Just as important, leaders need, as many managers, provide a great employee experience.

Managers don't need a one-size-fits-all approach. They need a personal shortcut.
There's more than one way for people to excel at something.
In fact, people should be wary of the advice that the best way to do a job is the same way everyone else does it. This simply isn't true. Great managers aren't great managers because they all manage the same way.
They are great because they manage their personal way.

The first step to develop better managers is to know how important it is for them to succeed.
Managers, more than any other factor, influence team engagement and performance. That's not an exaggeration: 70% of the variance in team engagement is determined solely by the manager.
When managers show up to work with a deep understanding of how they will use their strengths, they will have better conversations, greater performance results and higher engagement from their team.

And whether organizations want to improve the culture, increase employee engagement, strengthen wellbeing or improve relationships with customers, it all hinges on the quality of the managers.
After studying more than one million managers across 100,000 organizations, Gallup has found that when managers and their employees apply their strengths to their work and lives every day, they are:

  • six times as likely to be engaged in their jobs
  • three times as likely to report having an excellent quality of life
  • six times as likely to strongly agree that they have the opportunity to do what they do best every day.

Think about the real-life application of those numbers.
What would happen if every manager knew what they did best, knew how to communicate it to their team and how to use their strengths to have stronger conversations?
That alone would change your company and it would change the world.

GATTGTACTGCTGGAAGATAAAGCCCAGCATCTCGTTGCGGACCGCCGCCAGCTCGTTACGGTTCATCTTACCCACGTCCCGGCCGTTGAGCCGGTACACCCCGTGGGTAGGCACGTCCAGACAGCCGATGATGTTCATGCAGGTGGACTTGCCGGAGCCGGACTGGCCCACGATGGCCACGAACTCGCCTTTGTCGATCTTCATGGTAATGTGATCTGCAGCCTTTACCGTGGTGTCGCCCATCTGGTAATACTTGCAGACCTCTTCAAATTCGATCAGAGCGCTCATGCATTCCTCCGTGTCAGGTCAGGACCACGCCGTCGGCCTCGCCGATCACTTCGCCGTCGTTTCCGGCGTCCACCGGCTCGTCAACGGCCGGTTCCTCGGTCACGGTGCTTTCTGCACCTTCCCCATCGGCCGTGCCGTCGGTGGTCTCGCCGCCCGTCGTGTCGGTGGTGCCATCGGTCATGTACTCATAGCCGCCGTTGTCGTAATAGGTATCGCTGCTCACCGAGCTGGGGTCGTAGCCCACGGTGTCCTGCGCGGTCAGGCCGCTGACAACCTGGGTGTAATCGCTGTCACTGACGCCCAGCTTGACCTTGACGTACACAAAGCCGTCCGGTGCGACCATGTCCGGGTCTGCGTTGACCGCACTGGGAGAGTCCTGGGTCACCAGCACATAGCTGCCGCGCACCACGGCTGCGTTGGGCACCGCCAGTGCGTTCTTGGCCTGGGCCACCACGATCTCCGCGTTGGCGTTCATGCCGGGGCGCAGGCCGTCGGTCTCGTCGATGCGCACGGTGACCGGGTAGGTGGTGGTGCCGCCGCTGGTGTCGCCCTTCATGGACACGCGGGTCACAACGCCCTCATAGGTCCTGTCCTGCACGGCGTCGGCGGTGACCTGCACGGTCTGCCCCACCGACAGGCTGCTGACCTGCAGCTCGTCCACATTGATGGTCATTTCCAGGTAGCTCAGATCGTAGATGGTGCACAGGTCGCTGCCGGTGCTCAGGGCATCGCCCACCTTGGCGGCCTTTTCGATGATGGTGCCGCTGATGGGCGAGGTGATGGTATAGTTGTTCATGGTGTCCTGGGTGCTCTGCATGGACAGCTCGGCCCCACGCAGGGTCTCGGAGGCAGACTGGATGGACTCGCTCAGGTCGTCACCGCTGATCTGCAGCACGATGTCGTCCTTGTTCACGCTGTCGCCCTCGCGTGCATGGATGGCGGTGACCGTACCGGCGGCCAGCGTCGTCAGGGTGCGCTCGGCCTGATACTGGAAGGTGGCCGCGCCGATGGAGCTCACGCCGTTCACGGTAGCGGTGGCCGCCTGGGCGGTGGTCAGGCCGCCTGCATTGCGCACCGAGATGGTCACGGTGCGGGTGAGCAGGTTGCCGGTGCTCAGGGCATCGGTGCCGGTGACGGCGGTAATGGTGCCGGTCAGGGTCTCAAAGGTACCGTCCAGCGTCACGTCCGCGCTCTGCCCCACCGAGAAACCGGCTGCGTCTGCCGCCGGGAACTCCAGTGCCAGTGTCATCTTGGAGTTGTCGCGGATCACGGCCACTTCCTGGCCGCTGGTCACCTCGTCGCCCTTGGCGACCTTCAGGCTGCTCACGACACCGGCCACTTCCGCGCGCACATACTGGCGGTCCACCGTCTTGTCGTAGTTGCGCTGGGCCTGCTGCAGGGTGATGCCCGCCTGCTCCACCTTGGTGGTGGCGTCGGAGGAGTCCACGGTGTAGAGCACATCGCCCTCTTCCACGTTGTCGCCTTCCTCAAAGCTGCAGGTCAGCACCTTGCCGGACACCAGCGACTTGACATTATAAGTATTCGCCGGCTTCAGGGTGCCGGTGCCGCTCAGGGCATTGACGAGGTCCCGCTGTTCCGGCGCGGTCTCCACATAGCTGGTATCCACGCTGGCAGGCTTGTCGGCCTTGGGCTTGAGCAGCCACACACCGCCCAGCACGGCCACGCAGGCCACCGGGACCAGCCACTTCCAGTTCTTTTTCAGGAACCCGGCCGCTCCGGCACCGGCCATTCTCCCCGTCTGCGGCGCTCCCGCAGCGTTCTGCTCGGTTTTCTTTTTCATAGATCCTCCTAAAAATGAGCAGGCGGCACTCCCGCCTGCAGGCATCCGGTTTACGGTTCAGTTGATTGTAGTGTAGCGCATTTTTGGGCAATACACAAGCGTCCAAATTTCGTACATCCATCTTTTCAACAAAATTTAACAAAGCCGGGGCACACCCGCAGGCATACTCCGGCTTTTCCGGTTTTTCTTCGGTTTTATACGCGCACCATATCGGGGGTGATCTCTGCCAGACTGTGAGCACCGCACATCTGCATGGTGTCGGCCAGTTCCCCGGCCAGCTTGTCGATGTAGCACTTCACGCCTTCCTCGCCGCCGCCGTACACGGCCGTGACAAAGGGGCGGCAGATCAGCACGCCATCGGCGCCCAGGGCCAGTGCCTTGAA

There's no "ideal set of strengths" that make a perfect manager.
Managers either make an organization succeed, or they make it fall behind.
And they either inspire their employees to higher performance or turn them into enemies of the organization.
In other words, poor management produces poor outcomes, and excellent management produces excellent outcomes.
But if you're looking for a be-all and end-all to excellent management, you should know that an "ideal set of strengths" for great managers doesn't exist. We've seen successful managers lead with ‘Command’ and ‘Strategy’ while others crush goals with ‘Empathy’ and ‘Positivity’.
Great managers aren't great managers because they all manage the same way. They are great because they manage their way.

A manager's strengths doesn't determine if they're a good manager, they tell them how they can manage best. Between feeling pressure to meet performance goals, lacking time and resources, and balancing their own tasks with their employees' tasks, managers need something that works fast.
Something that they already have but haven't discovered yet: their strengths.

For a more engaged organization, start with the manager.
Managers have conversations all day, every day. But are they talking to their people in a meaningful way or just going through the motions?
Imagine if your managers knew what they do best and felt more confident and engaged in their own role. Consider how that would positively affect your employees, the health of your teams and your organization's engagement.

The best way to increase team performance, engagement and wellbeing is to start with a manager's strengths. It isn't just a good idea to help your managers use their strengths to make their days easier, it's the right idea.
To make the world a better place, we have to start with the workplace.
HOW to make the workplace better? You guessed it: we start with the manager.

The influence of the manager is like water, it always runs down: either for the worst or for the best.